Health Reform WK-EDGE A proportional share of GME, IME program costs is not ‘all or substantially all’
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Wednesday, August 8, 2018

A proportional share of GME, IME program costs is not ‘all or substantially all’

By Patricia K. Ruiz, J.D.

The CMS Administrator held that the Provider Reimbursement Review Board’s (PRRB’s) determinations that a provider does not meet the "all or substantially all" threshold when it pays a proportional share of the program costs. The Administrator also held that there is no provision allowing retroactive application of a Patient Protection and Affordable Care Act (ACA) (P.L. 111-148) reducing the costs that hospitals must incur for residents training in nonprovider settings for GME purposes. Thus, the Administrator found that the Medicare administrative contractor (MAC) was correct in reducing a provider’s direct graduate medical education (GME) and indirect graduate medical education (IME) counts to exclude full time equivalent (FTE) resident training time in nonhospital settings (Providence Sacred Heart Medical Center vs. Noridian Healthcare Solutions, LLC, CMS Administrator Decision, Review of PRRB Dec. No. 2018-D28, May 22, 2018.

Procedural history. Inland Empire Hospital Services Association (IEHSA) operated two clinical facilities (Family Medicine Spokane and Internal Medicine Spokane), considered non-hospital settings, on Providence’s campus in Spokane, Washington (see FTE resident counts properly reduced to exclude work in non-hospital settings, March 23, 2018). IEHSA employed and paid all residents training in its residency programs, including those training with Providence and at the two non-hospital clinical facilities, and billed Providence and other hospitals monthly for these costs. Providence’s share of IEHSA’s budgeted residency training program-related costs for the family medicine facility was approximately 60 percent for fiscal years 2004, 2005, and 2006. Two other hospitals shared the remainder of the costs. Providence’s share of IEHSA’s budgeted residency training program-related costs for the internal medicine facility was approximately 50 percent for the same time frame. Another hospital covered the remaining 50 percent.

Previously, the PRRB sought to determine whether the MAC properly disallowed reimbursement for direct GME and IME costs in the non-hospital setting by reducing the provider’s FTE resident counts to exclude resident time spent in the non-hospital settings. In finding that the MAC properly excluded FTE resident training time in nonhospital settings, the PRRB disagreed with the provider’s argument that, because it paid and claimed a proportional share of the costs of the family medicine and internal medicine programs, it incurred "all or substantially all" of the program costs. Further, the PRRB determined that the ACA did not provide for retroactive relief.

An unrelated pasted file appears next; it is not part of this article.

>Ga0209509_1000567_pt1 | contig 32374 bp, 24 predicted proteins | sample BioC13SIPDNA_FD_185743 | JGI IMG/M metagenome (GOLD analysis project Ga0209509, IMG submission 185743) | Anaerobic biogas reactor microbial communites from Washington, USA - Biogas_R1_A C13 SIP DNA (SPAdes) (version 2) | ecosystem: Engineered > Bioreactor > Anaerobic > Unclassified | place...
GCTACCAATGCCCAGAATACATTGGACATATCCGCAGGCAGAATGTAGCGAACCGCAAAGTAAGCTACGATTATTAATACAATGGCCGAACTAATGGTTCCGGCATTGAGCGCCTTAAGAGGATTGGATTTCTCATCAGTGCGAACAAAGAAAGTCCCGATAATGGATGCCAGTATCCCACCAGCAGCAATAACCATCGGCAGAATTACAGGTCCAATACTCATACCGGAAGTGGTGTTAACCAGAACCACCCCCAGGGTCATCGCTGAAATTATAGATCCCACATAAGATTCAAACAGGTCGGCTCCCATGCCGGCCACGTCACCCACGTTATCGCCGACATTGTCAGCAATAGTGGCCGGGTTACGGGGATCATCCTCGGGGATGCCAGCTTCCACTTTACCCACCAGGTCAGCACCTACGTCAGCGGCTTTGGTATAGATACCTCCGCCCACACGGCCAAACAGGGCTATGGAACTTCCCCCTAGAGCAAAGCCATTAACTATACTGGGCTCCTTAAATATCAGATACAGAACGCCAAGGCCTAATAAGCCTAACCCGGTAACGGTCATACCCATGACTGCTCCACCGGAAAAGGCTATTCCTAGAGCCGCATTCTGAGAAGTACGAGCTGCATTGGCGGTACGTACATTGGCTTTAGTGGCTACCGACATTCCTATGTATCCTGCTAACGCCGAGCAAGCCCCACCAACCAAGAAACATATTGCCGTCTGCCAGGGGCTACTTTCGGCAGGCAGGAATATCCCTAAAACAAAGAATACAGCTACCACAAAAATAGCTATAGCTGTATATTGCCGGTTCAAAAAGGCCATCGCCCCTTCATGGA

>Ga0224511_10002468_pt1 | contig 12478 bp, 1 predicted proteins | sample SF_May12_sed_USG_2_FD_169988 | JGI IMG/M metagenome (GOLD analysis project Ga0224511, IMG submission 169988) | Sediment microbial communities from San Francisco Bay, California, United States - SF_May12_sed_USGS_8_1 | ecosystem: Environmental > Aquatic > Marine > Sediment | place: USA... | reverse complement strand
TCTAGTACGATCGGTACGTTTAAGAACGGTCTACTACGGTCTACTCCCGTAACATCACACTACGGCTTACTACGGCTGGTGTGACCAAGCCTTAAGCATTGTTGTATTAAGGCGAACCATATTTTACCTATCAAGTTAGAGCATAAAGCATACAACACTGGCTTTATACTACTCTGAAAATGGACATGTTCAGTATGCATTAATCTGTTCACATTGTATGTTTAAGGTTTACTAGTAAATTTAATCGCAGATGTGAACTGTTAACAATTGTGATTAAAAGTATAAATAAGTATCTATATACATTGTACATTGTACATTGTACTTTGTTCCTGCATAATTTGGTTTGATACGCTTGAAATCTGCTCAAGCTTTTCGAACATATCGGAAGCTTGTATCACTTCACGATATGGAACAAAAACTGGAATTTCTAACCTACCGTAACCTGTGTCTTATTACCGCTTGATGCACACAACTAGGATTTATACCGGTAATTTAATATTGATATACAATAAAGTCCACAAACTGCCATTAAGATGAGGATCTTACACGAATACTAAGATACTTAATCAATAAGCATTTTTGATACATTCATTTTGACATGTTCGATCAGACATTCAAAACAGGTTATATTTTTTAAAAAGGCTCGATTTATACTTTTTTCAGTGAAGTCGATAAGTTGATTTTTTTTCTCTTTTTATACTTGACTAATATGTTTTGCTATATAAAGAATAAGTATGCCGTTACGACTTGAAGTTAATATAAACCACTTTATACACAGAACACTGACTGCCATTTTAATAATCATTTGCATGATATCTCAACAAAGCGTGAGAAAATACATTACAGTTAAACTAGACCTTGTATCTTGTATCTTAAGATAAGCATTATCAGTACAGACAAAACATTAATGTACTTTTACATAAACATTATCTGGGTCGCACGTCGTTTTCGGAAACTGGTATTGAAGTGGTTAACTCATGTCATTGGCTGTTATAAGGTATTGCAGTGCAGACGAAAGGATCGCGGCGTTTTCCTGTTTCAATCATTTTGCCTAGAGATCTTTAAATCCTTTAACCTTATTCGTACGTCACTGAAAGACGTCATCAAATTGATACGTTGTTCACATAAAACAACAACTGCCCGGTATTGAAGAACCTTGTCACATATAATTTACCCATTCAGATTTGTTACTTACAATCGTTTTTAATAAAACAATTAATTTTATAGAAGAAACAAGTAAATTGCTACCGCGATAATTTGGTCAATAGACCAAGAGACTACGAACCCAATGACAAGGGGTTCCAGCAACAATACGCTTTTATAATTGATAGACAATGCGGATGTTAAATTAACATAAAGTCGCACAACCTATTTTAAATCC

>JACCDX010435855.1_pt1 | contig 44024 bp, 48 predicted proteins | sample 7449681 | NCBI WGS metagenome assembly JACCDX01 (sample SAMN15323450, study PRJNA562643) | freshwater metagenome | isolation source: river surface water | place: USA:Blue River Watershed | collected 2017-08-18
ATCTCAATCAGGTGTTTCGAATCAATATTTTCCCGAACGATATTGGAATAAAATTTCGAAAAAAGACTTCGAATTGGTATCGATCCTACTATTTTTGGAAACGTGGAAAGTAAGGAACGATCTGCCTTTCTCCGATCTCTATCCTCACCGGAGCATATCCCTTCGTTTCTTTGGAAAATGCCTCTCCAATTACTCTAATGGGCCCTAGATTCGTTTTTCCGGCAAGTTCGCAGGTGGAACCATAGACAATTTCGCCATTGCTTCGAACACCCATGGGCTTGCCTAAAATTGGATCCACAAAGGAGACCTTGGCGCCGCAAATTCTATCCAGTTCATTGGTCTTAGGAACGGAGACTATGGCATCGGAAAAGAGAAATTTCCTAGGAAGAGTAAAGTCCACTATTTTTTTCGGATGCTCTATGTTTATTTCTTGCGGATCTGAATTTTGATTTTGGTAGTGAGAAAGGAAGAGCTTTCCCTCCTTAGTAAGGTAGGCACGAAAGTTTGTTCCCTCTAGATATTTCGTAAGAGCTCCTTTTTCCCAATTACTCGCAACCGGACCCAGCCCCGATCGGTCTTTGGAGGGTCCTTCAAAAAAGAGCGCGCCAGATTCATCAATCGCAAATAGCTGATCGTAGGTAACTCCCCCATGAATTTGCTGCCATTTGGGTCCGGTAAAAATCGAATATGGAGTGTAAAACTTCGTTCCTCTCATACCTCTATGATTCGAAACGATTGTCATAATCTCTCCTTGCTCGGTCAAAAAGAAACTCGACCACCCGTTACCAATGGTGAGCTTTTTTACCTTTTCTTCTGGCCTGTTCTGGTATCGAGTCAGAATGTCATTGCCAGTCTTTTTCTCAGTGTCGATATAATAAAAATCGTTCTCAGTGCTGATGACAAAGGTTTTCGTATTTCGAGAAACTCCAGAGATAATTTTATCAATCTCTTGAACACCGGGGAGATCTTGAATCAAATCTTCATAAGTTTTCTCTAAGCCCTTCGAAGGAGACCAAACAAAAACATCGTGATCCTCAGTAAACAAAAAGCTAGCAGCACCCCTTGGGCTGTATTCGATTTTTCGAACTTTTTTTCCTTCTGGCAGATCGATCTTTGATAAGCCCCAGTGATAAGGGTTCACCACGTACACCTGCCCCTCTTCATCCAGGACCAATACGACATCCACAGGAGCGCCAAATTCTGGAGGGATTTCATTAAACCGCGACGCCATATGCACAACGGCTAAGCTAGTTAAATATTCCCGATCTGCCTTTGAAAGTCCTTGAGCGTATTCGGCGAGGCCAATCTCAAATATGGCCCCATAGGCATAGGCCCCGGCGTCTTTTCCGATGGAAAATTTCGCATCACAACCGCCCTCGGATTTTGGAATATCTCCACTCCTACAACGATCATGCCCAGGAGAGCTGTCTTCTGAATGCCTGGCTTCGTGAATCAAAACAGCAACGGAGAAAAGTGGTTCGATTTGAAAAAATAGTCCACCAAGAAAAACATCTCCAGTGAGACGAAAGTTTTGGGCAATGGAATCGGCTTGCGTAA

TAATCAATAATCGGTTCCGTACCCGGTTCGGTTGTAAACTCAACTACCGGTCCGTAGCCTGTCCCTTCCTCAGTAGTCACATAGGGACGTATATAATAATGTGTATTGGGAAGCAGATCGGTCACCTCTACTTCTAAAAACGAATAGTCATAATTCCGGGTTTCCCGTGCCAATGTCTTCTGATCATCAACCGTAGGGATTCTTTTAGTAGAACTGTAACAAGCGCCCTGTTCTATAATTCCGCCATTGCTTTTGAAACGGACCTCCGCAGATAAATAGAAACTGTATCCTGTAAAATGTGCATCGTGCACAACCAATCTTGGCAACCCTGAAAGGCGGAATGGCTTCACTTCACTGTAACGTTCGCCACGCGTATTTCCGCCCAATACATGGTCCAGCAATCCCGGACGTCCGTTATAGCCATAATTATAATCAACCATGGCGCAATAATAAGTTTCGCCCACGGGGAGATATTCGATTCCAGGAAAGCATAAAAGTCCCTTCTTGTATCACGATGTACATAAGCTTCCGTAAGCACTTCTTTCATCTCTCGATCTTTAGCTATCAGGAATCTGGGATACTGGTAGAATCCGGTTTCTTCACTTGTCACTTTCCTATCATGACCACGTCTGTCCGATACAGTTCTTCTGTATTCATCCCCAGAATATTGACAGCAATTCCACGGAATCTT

"All or substantially all." The Administrator noted that the definition of "all or substantially all" is codified under 42 C.F.R. 413.75(b)(1) and was clarified for the 1999 and 2004 inpatient prospective payment system (IPPS) final rules, as well as in other documents. The implementing regulations require that there must be a written agreement between the hospital and the nonhospital site, in addition to incurring all or substantially all of the costs of the program at the nonhospital setting. The Administrator agreed with the PRRB’s conclusion that the provider did not pay "all or substantially all" of the costs because it paid a proportional share. The administrator also determined that the related regulations do not provide an exception to the criteria under the related party rule, which might have allowed the provider to include a related party’s payments in the calculation of its costs.

ACA. Section 5504(a) of the ACA amended the Social Security Act to reduce the costs that hospitals must incur for residents training in nonprovider sites to count the FTE residents for direct GME payments on a prospective basis. It made similar changes for IME payment purposes. Section 5504(C) states that amendments made by the section may not be applied in a manner that requires reopening of any settled hospital cost reports for which there is not a jurisdictionally proper appeal pending as of the date of enactment. The Administrator held that the board was correct in determining that the ACA does not allow for retroactive application.

Companies: Inland Empire Hospital Services Association; Family Medicine Spokane; Internal Medicine Spokane; Noridian Healthcare Solutions, LLC

AdministrativeDecisions: AgencyDecisions AgencyNews MedicarePartANews ProgramIntegrityNews NewsFeed

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